Fate of Ammonia in the Atmosphere - A Review for Applicability to Hazardous Releases
AIR FORCE RESEARCH LAB TYNDALL AFB FL MATERIALS AND MANUFACTURING DIRECTORATE
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The physical and chemical mechanisms responsible for the removal of ammonia from the atmosphere have been reviewed. Capture by atmospheric moisture clouds, rain, fog, surface waters rivers, lakes, seas, and deposition on vegetation and soil constitute the main pathways for ammonia removal from the troposphere. Ammonia catalyzes the atmospheric oxidation of sulfur dioxide to sulfur trioxide and reacts rapidly with acidic components of the atmosphere sulfuric, nitric, and hydrochloric acids. The ammonium salts formed are the main components of smog aerosols and thus affect the opacity of the atmosphere and the earth radiation budget. Slow oxidation of ammonia in the atmosphere plays only a minor role in its removal. The data obtained for ammonia reactions under normal atmospheric conditions are generally applicable to model chemical reactions occurring during massive release of ammonia in the atmosphere, provided the impact of high ammonia concentration on the mass transfer processes that control some of these reactions, are taken into account.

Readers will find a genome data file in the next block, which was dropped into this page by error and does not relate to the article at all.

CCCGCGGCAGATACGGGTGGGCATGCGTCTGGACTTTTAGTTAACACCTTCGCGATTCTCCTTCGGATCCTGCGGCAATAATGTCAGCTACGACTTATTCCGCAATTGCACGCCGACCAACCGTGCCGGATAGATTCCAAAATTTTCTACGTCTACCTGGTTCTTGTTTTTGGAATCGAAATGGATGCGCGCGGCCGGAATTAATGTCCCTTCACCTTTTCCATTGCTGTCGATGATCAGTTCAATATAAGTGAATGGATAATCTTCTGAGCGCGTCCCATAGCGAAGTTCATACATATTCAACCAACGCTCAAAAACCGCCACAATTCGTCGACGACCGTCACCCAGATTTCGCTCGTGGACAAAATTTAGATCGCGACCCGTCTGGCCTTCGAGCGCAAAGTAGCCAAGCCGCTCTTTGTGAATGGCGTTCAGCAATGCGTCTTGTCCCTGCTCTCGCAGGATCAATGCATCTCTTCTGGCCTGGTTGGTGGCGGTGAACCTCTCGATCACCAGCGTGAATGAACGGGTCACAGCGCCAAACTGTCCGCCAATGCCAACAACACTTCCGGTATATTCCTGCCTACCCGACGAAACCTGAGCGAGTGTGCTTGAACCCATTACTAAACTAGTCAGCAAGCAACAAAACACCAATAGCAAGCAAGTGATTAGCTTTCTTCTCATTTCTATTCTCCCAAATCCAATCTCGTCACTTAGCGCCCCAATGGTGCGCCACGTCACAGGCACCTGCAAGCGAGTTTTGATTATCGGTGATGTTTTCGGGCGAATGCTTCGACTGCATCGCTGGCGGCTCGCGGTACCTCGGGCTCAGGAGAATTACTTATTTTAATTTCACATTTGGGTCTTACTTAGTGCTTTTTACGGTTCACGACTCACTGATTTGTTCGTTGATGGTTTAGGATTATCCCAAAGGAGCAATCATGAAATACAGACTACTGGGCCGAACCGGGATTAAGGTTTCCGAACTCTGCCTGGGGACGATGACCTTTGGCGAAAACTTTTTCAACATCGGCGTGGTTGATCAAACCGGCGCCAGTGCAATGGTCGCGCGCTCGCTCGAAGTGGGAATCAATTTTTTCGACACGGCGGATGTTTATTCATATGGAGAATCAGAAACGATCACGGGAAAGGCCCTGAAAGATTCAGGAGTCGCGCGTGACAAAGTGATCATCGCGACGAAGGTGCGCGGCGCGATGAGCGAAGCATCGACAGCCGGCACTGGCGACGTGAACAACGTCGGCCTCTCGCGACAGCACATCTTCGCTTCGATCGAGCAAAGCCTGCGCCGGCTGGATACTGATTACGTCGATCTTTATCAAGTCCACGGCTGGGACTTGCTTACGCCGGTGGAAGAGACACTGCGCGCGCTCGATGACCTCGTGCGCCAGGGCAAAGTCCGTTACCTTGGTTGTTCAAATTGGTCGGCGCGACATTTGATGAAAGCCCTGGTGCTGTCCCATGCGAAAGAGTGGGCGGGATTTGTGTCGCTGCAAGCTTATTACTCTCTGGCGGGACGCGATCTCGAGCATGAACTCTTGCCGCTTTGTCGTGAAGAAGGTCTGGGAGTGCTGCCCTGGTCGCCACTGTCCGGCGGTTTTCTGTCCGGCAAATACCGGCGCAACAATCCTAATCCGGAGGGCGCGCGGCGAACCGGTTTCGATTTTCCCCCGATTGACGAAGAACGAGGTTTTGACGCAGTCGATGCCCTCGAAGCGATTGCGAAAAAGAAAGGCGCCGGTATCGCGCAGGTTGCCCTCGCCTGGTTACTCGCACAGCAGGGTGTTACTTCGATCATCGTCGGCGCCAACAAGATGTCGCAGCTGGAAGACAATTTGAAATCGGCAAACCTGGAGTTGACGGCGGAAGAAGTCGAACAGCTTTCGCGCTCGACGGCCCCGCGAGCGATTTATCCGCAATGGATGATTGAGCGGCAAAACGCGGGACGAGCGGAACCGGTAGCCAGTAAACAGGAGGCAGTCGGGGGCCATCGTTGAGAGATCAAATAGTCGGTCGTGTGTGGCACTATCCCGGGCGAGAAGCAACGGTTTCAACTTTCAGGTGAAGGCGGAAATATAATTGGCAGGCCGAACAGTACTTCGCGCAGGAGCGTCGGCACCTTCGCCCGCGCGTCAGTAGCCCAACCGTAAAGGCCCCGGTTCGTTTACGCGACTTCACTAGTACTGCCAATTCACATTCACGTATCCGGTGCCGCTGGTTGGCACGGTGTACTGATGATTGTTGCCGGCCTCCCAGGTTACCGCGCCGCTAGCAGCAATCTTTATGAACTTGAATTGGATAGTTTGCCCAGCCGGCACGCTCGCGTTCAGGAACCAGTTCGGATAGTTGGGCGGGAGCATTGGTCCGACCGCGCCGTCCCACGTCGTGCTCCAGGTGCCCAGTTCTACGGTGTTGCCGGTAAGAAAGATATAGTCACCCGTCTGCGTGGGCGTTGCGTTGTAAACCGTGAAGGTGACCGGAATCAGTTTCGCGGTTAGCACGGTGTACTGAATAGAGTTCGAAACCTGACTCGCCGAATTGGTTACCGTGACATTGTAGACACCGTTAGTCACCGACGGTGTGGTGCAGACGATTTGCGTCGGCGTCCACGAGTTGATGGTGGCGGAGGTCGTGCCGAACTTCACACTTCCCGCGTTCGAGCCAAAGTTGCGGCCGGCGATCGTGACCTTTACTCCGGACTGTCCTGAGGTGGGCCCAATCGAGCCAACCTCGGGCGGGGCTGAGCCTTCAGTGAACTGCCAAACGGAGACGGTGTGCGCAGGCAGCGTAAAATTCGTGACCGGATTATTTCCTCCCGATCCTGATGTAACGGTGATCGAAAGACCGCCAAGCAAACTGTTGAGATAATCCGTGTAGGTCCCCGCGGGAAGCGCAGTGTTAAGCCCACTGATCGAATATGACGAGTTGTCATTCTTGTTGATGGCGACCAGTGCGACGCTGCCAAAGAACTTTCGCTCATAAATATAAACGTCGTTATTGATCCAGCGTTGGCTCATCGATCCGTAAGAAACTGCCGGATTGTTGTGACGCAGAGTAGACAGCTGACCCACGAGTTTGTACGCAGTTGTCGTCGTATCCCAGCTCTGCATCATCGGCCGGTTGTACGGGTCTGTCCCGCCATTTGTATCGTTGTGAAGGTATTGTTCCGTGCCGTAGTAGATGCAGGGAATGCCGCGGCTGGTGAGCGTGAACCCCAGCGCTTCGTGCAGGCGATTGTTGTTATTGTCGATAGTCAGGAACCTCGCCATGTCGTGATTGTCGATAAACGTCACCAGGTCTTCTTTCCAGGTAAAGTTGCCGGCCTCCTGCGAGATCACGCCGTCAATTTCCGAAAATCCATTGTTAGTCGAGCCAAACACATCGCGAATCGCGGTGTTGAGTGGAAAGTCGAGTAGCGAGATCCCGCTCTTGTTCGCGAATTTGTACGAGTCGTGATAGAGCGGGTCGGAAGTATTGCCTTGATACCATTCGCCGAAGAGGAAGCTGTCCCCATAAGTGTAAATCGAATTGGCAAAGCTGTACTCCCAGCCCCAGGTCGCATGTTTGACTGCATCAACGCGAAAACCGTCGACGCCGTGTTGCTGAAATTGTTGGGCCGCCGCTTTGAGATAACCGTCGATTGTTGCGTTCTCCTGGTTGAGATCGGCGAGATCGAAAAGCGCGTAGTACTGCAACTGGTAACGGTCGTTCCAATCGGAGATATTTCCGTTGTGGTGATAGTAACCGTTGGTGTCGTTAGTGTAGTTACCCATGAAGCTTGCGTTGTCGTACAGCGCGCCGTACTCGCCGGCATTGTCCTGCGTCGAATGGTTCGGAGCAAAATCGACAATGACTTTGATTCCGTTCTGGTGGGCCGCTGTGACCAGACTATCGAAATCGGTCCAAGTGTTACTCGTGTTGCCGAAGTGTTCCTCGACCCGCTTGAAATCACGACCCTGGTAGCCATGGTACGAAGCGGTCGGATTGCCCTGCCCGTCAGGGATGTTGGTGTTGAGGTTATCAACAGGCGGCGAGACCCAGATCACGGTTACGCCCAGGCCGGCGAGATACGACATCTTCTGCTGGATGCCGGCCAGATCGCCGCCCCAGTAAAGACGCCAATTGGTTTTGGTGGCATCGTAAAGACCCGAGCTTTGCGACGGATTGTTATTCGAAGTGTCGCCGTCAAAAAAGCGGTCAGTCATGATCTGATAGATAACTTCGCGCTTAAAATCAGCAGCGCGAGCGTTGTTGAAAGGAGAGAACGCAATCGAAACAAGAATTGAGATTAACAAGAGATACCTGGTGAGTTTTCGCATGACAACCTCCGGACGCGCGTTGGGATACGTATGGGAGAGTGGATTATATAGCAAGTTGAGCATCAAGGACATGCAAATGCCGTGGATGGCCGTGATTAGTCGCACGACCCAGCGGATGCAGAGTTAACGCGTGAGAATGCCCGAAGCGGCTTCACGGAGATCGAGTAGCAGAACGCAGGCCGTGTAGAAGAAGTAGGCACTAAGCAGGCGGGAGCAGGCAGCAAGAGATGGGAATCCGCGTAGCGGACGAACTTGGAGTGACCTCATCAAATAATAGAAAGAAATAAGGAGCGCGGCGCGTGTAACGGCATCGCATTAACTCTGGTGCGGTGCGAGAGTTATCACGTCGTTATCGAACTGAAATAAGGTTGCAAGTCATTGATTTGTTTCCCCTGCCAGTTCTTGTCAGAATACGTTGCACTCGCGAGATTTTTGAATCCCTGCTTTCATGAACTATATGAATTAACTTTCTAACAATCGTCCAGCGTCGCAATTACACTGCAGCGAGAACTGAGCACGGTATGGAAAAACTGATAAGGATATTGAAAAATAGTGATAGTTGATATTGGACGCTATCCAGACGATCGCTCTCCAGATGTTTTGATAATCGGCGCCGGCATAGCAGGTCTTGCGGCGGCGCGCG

- Inorganic Chemistry
- Physical Chemistry
- Air Pollution and Control